Last week we reported data from a study by Tangen et al. suggesting that men diagnosed with metastatic prostate cancer are living longer today than they were in the 1980s and early 1990s. Frankly, we don’t find this finding particularly surprising. Why this is happening is a whole different issue.
According to a commentary on Reuters.com, published last Friday, Dr. Brawley (the Chief Medical Officer of the American Cancer Society) appears to have gone out of his way to suggest not only that we cannot attribute this increase in survival exclusively to the application of PSA testing (which we entirely agree with, and which was clearly stated by the authors of the paper) but also to imply that this survival benefit may not even be real (which we find to be an extraordinary suggestion).
Now, to be fair to Dr. Brawley, it is not entirely clear exactly what he did or did not say when interviewed by Reuters. Only some of what he supposedly said is actually placed in quotation marks and therefore should be assumed to be what he actually stated.
In some places he is very clear that you cannot attribute this survival benefit to PSA testing alone and appears to be suggesting that there may be other good reasons for the survival benefit. This is a precise quote from Dr. Brawley as reported by Reuters:
You cannot say that PSA testing is the cause for this improvement, but when you eliminate all the other potential explanations there is something else there that is playing a role.
However, Dr. Brawley also seems to have indicated that data from the management of other cancers would suggest that the perceived survival benefit is questionable for any reason. The following information from the Reuters commentary includes a direct quotation from Dr. Brawley, but was not all actually stated by him verbatim:
… other trials done by the same research group but involving non-Hodgkin lymphoma, a group of blood cancers, also show patients live longer over time, according to Dr. Otis Brawley. … And that’s despite the facts that doctors don’t screen for the disease and that patients got the same treatment for their disease. … “There is a cohort effect that we have seen numerous times in medicine,” said Brawley, …. He added that the reasons for the improved survival over time are unclear, but could be related to advances in medical care and infection control.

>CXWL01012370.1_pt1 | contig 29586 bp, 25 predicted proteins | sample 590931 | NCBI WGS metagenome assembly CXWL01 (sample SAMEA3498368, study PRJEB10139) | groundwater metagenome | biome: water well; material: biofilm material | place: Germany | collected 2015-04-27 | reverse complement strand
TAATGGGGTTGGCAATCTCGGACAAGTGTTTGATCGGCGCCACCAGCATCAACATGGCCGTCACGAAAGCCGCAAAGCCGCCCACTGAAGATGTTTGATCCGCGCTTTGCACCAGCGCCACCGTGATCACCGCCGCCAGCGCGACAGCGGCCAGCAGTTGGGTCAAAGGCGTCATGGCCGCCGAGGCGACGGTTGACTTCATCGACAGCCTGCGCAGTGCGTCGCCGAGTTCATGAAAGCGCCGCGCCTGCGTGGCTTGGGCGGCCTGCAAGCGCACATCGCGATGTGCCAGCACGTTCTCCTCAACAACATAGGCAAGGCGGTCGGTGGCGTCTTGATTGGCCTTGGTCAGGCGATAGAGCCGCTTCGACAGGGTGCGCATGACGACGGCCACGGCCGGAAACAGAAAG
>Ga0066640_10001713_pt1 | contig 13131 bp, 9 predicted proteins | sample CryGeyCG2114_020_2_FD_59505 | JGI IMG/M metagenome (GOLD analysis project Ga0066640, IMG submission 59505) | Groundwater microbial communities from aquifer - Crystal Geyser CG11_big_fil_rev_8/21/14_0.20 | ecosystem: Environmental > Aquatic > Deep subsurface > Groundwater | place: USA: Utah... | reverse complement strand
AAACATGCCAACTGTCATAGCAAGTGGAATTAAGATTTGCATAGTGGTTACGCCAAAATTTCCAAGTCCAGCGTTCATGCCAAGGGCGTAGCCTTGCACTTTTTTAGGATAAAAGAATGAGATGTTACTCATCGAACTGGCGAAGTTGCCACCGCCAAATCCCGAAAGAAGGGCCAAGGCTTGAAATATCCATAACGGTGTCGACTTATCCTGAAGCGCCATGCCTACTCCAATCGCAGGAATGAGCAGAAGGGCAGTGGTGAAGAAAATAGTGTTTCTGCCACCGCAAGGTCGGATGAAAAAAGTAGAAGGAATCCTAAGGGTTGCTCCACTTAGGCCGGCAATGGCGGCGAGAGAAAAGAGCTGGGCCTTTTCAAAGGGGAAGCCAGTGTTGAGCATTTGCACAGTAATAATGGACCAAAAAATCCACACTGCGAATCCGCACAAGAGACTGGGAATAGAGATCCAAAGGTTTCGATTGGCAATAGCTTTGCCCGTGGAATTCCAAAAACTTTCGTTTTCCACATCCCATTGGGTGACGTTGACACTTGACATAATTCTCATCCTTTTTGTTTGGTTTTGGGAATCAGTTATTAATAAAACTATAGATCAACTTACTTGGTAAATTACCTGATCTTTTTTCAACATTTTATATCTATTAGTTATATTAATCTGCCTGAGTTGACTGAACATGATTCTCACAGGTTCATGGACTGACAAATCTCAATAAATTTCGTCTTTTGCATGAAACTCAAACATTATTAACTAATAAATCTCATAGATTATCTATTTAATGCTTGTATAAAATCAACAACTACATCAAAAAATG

Of course medical care and infection control have improved over the past 30 years. Thank goodness for that! In addition, it is reasonable to consider that we do in fact monitor people for risk of blood cancers like non-Hodgkin’s lymphoma (a group of several related types of blood cancer). Risk for non-Hodgkin’s lymphoma can be identified by swollen glands in the neck, armpit, and groin, by the presence infections (particularly of certain specific types of infection), and by the presence of excessive numbers of white blood cells in your blood. Thus, anyone who gets a regular annual check up is being monitored for the possible risk of lymphoma. Do we have a test to screen specifically for non-Hodgkin’s lymphoma? No we don’t. And we don’t have a test to screen specifically for prostate cancer either, because the PSA test is not cancer-specific.
Dr. Brawley has long expressed a strong personal belief that widespread use of the PSA test (i.e., mass, population-based “screening”) is not associated with any significant survival benefit in the management of prostate cancer. Others agree with him about this. However, unless Reuters has misinterpreted Dr. Brawley’s remarks, he is now at least hinting that any appearance that men diagnosed with metastatic disease may be living longer today than they did 30 or so years ago may also be “bunk”.
What the authors of the original paper were very, very careful to note was that while this increase in the survival benefit of men diagnosed with metastatic disease occurred during the “PSA era” it was not possible to know exactly why it had occurred.
Dr. Ian Thompson, the senior author of the current study and the current co-chair of the prostate cancer committee of the Southwest Oncology Group (SWOG), apparently told Reuters that,
I guess I have a difficult time explaining the difference [in survival].
Dr. Thompson is a highly regarded and careful scientific investigator who is also well known for his care and tact in his public remarks to the media. His comment is entirely in line with the conclusions of the original paper. He is correct. Explaining in detail why this survival benefit is occurring is extraordinarily difficult and may well involve a multitude of factors (inclusive of the advent of PSA testing). However, Dr. Thompson appears to have made no suggestion that this survival benefit is not “real.”
What The “New” Prostate Cancer InfoLink would like to understand is whether Dr. Brawley’s remarks reflect the official opinion of the American Cancer Society — which he presumably represents, as its Chief Medical Officer — or his personal opinions, which are most certainly at least “colored” by his views on PSA testing. Dr. Brawley is entirely at liberty to express his personal opinions (as are the rest of us). However, once again he seems to have failed to distinguish between those personal opinions and the official position of the American Cancer Society.